If you’re caring for one or both of your elderly parents, you know that it can be a fulfilling, loving and also stressful experience. Even if you’re a trained health professional, which most family caregivers aren’t, caring for a parent is difficult, even on the good days. Some days, it can feel like the stress is winning.
Caregiver stress is common; so common you can call it universal. It’s caused by the emotional and physical strain of providing day-to-day care, of feeling like you’re “on call” anytime of the day or night. Oftentimes, caregivers scale back or eliminate their social lives, put off doing anything for themselves, stop indulging in hobbies, even put their careers on hold because caregiving can be so all-consuming.
According to the U.S. Department of Health & Human Services, signs of caregiver stress can include:
- Feeling overwhelmed
- Feeling alone or isolated
- Sleep problems
- Constant tiredness
- Headaches or body aches
- Gaining or losing weight
It can also cause depression, substance or alcohol abuse, and lead to more serious health problems. That’s why respite care is so vital for caregivers. It’s the opportunity for a professional to come into the home and provide the care your loved ones need, while you’re “off the clock” for a while. It can be one afternoon a week, a few hours each day, or even a period of time so you can go on vacation. It’s a way to recharge your batteries and combat the stress that constant caregiving can create.
You would think respite care would be a vital, basic component of any caregiving strategy, but many caregivers resist arranging for respite care or put it off.
Why people resist arranging for respite care
Caregivers delay or put off respite care for a wide variety of reasons. Just a few:
- The “I’m fine” syndrome. Many caregivers, especially women, disregard their own needs when caring for loved ones. They believe they can handle everything, come what may, and they sweep feelings of caregiver stress under the rug.
- Feelings of guilt for wanting or needing time away from their loved one. Caregivers also feel guilty when, during their respite, they actually have a good time.
- Feeling selfish for putting their own needs first.
- The notion that admitting you need some help or time off is a sign of weakness.
- Feeling as though you’re breaking a promise.
But the reality is, if you don’t take care of yourself, you won’t be able to care for your loved one.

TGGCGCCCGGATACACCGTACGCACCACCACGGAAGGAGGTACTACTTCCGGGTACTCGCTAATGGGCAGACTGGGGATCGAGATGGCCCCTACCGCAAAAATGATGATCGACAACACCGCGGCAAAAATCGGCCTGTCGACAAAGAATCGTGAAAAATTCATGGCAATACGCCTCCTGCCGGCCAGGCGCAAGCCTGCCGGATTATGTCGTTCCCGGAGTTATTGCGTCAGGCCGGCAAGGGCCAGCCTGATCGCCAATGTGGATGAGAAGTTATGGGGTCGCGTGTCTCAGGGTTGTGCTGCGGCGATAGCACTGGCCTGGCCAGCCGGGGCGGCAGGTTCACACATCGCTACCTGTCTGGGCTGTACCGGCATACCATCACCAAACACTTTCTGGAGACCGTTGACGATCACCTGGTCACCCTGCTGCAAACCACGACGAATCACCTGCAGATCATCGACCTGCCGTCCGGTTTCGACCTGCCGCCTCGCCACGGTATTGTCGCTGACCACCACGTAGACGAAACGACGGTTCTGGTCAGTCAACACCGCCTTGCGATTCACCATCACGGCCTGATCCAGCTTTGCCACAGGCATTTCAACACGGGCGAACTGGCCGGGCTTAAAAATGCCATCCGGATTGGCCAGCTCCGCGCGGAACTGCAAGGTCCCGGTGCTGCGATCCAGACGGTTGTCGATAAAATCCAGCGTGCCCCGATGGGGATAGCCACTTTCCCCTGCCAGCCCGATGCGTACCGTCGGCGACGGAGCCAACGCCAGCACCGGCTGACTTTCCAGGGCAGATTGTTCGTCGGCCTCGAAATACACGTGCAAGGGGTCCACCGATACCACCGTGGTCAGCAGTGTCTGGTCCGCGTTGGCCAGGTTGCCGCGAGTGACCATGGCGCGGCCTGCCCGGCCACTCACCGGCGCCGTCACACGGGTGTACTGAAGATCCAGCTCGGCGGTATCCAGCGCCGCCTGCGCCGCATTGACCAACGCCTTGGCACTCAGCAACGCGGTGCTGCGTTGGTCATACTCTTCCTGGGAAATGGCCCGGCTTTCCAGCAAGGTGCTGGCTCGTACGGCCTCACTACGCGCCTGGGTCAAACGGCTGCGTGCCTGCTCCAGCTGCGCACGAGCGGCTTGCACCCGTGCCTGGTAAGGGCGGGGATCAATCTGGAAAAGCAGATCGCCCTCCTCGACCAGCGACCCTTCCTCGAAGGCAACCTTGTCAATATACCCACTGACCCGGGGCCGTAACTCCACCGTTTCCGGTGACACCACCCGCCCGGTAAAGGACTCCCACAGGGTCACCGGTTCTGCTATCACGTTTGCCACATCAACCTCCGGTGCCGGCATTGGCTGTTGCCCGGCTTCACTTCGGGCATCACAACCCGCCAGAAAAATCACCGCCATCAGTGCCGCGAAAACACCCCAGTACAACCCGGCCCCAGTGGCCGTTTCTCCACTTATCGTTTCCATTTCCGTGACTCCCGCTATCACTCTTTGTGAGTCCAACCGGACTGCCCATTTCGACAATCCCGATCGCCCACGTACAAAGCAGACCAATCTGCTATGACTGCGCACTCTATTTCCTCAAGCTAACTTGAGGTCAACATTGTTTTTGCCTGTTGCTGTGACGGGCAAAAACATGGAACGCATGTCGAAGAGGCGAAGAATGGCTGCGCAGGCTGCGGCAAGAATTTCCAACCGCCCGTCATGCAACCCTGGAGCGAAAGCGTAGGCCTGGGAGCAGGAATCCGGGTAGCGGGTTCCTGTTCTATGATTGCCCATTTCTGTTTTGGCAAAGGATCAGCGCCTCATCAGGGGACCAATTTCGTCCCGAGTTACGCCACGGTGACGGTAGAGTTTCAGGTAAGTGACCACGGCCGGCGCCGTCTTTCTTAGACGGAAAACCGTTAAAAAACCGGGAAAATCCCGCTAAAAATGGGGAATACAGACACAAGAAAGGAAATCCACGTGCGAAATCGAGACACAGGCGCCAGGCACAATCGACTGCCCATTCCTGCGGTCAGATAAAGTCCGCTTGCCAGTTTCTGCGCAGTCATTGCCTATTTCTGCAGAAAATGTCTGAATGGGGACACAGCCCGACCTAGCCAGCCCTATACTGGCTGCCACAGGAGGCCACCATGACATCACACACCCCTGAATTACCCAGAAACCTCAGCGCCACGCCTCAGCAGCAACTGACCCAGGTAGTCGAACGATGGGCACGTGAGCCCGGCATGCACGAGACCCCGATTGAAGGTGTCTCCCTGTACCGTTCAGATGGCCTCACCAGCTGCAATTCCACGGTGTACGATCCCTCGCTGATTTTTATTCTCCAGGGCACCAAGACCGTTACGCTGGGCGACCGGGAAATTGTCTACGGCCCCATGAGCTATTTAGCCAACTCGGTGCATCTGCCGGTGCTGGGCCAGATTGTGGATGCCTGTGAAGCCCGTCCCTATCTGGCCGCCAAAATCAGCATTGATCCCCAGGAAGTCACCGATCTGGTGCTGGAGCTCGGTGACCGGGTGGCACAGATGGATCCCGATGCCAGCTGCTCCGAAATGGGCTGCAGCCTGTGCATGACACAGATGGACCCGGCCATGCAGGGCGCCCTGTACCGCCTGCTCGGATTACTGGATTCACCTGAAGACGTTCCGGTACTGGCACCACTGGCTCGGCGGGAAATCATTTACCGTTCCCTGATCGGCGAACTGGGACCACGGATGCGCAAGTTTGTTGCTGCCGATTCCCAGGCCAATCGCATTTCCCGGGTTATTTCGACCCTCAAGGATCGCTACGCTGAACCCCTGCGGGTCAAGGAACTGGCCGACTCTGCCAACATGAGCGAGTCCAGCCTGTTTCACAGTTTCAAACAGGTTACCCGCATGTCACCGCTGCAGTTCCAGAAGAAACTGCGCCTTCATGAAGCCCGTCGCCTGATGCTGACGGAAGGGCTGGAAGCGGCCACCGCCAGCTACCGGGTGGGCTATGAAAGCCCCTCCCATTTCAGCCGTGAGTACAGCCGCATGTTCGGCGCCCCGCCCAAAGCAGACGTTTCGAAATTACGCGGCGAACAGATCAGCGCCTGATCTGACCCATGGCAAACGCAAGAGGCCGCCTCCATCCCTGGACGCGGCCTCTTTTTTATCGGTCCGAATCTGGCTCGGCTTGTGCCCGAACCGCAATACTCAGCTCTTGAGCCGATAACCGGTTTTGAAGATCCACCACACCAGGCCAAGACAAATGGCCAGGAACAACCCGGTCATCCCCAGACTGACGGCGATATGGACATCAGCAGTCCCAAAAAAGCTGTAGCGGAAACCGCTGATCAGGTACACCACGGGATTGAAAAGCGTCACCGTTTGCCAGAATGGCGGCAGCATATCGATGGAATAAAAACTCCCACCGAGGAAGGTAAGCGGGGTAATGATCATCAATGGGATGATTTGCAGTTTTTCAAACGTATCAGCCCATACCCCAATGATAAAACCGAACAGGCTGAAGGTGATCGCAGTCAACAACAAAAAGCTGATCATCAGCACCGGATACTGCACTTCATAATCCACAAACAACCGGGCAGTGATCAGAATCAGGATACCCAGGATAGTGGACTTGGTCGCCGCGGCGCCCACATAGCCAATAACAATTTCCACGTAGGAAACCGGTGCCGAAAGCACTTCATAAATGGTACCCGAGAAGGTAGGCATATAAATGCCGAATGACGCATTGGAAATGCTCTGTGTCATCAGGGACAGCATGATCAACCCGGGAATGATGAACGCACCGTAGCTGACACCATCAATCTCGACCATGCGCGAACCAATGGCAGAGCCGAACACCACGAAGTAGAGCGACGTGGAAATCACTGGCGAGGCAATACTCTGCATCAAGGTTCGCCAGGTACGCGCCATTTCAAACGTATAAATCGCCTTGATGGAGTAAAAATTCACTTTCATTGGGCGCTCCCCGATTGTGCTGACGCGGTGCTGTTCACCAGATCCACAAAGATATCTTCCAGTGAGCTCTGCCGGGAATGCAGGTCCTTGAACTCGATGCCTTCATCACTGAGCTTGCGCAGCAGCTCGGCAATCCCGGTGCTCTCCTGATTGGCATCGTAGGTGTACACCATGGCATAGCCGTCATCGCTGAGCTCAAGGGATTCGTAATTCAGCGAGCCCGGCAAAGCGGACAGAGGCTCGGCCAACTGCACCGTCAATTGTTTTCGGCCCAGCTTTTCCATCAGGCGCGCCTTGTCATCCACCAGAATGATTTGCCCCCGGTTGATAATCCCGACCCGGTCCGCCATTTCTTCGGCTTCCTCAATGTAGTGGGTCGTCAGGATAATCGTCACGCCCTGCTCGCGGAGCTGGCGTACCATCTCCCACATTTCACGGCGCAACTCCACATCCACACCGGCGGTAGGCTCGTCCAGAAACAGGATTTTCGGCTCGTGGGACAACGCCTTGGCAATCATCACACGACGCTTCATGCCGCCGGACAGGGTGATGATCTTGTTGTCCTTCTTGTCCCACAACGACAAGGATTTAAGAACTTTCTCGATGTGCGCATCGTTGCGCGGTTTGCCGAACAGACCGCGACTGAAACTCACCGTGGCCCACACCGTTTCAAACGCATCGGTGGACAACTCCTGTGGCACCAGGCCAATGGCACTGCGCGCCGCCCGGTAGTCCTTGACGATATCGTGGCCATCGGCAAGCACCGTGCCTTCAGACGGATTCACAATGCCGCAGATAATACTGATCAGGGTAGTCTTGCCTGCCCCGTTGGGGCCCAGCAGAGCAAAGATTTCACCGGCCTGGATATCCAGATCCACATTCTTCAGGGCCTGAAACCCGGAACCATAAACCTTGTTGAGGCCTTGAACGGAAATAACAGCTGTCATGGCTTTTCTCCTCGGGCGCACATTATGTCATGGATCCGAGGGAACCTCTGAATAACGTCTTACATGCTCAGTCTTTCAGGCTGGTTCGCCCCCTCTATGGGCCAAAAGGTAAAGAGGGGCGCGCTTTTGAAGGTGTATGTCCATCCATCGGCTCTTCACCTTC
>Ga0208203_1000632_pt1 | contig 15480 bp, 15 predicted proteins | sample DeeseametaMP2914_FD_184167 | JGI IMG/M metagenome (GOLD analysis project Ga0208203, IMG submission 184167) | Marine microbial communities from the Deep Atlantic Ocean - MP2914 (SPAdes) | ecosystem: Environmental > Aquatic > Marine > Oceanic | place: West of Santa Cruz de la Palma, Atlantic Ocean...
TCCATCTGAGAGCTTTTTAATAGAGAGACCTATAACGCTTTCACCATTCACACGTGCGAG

Benefits of respite care
By taking advantage of respite care to recharge your mind, body and spirit, you’ll come back refreshed and full of the energy you need. Respite care gives you the time to:
Focus on your physical health. Caregivers can use respite care to take the time to take care of themselves. Go to the gym or for a long walk. Plan or prepare healthy meals. Even take a long afternoon nap to recharge.
Build stronger relationships. It’s very common for caregivers to lose touch with friends or even their own spouse and children, which contributes to the loneliness, isolation and sadness many caregivers feel. You can use respite care to make time to reconnect with the other people in your life that you love. Go to lunch or a movie, take the kids to the zoo or attend their school events, get back in touch with people you haven’t seen in a while. Taking the time to nurture the relationships in your life will help relieve the stress you’re feeling.
Enjoy your hobbies and interests. Re-join that book club you felt like you had to drop out of, or just take an afternoon to read in the sun. Get some retail therapy at the local mall. Do what you love, whatever fuels your passions and brings you joy. By allowing yourself the time to do whatever it is that makes your soul sing, you will be doing wonders for your own mental health.
Take a break, and a breath. Many caregivers feel overwhelmed by the “24/7-ness” of caregiving. Just getting out of the house, going for a walk or a drive, and having some personal downtime is so important in recharging your batteries.
Respite care can feel like a lifeline to an overworked, overstressed caregiver. If you’d like to find out more about arranging respite care, contact us today. We’ll be happy to help.